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  • mommdcmommdc 11907 replies31 threads Senior Member
    Make sure to add SUNYs to.your FAFSA, if you decide to try to still apply to some.
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  • kidzncatzkidzncatz 1144 replies7 threads Senior Member
    @Sophley it would be best for the OP to NOT take any community college courses during a gap year, so as to preserve status as a freshman student (for maximum merit and need-based aid). Some colleges/universities consider students with any college credits taken after high school graduation to be transfer students.
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  • MYOS1634MYOS1634 43288 replies471 threads Senior Member
    edited May 2019
    Do not take classes at a CC during our gap year as these may jeopardize freshman Scholarships. You can prepare yourself over the summer with Khan academy or with MOOCs though.

    Committing to a college on May 1st isn't like committing to a marriage. :-) (Well, even with a marriage, you can divorce...) A big number of students change their mind. The number is factored into admissions right off the bat - it's so common there's even a word for it, summer melt.

    Fortunately for you, you live in a state that has excellent universities and financial aid for residents. As mentioned by @austinmshauri , Brockport, Geneseo, Albany, Fredonia all have space still.
    You don't even need to take a gap year!
    Go to the link (NACAC list) and contact the contact person at the email provided, asking whether you can still apply for Engineering. List your GPA, sat score, any AP/IB taken.
    edited May 2019
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  • kidzncatzkidzncatz 1144 replies7 threads Senior Member
    @MYOS1634 The OP's major (Architectural Engineering) is uncommon and is probably not available at the SUNYs listed above. A gap year may be needed to find more affordable schools with this major.
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  • austinmshauriaustinmshauri 10040 replies389 threads Senior Member
    @sybbie719 Do you have suggestions for a student from NYC who has a ~3.7 GPA, 1200 SAT, 0 EFC, and an interest in architectural engineering?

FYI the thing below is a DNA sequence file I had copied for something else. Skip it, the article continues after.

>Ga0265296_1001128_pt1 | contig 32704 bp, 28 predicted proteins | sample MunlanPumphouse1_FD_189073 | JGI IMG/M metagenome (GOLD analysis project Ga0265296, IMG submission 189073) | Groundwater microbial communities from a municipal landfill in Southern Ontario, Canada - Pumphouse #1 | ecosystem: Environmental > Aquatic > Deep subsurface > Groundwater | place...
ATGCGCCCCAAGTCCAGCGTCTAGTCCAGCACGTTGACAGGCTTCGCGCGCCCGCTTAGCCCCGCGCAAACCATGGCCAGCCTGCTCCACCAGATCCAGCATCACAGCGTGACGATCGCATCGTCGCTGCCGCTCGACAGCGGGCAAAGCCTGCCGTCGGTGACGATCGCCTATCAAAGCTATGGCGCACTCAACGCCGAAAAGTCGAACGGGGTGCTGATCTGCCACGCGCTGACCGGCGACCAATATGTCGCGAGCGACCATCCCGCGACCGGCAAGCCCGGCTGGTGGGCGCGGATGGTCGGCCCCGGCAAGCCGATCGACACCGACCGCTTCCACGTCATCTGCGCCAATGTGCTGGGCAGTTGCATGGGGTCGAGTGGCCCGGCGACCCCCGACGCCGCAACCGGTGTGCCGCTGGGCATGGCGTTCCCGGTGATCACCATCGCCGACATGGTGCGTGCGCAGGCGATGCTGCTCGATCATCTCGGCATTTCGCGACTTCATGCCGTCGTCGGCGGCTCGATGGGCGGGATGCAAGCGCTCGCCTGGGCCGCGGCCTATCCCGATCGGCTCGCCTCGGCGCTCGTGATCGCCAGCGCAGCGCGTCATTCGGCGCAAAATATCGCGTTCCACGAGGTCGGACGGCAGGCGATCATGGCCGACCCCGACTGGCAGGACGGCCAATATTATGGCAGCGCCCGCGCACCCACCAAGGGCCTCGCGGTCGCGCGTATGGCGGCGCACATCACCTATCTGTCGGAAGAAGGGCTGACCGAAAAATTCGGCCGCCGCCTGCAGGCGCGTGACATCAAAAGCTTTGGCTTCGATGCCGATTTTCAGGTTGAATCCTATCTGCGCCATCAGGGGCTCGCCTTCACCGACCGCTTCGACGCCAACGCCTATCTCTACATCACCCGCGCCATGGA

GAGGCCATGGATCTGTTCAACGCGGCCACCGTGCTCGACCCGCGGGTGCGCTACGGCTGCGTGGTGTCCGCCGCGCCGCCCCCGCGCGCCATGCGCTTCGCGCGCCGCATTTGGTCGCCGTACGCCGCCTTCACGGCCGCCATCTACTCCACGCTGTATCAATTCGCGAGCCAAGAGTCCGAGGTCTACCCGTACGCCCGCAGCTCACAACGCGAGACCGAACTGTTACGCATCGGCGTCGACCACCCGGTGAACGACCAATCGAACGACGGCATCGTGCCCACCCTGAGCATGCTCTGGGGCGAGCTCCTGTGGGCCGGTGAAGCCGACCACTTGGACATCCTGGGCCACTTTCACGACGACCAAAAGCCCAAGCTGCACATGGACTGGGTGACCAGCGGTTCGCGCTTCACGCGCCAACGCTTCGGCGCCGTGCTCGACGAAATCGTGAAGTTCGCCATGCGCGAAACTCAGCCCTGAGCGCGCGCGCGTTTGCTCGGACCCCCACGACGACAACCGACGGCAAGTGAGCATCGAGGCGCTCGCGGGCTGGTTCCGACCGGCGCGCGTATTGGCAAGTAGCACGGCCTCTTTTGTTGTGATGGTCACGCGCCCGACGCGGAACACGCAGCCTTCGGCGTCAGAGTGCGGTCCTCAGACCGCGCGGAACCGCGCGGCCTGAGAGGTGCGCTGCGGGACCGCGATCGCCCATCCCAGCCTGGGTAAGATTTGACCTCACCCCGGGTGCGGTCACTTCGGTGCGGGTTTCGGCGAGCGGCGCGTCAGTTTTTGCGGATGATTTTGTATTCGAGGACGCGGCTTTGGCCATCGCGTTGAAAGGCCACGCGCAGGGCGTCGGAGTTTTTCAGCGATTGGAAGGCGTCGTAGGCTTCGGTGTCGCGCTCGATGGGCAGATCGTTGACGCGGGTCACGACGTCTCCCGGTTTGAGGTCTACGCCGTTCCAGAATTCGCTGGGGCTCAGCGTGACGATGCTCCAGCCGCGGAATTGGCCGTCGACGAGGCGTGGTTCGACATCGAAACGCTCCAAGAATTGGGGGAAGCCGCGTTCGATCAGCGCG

OP, what do you hope to do with the degree? @MaineLonghorn, do we have any architects who could suggest similar majors or more affordable schools? Maybe other schools call the major something else.
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  • MYOS1634MYOS1634 43288 replies471 threads Senior Member
    edited May 2019
    Civil Engineering would be a good option for someone interested in architectural engineering. Depending on the 4th year course choices s/he makes, s/he would access the same job openings as with architectural engineering and have more choices besides.
    A very strong background in math& Physics is needed for both, preferably mastery of calculus foundations in high school.
    edited May 2019
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  • cptofthehousecptofthehouse 30511 replies59 threads Senior Member
    edited May 2019
    Architectural engineering is such a specialty that it may be a luxury this student might have to forgo get into the field other ways. There are ways to get into specialty fields without majoring in them.

    SUNY Farmingdale the only school that lists anything like this and I have no idea if it’s program meets the OPs goals. The problem is going to be meeting this student’s financial need at an away school. Though SUNYs can be funded in many ways, a lot of the grants are “last Dollar” and can only be applied towards tuition. How various schools work with those constraints vary.
    edited May 2019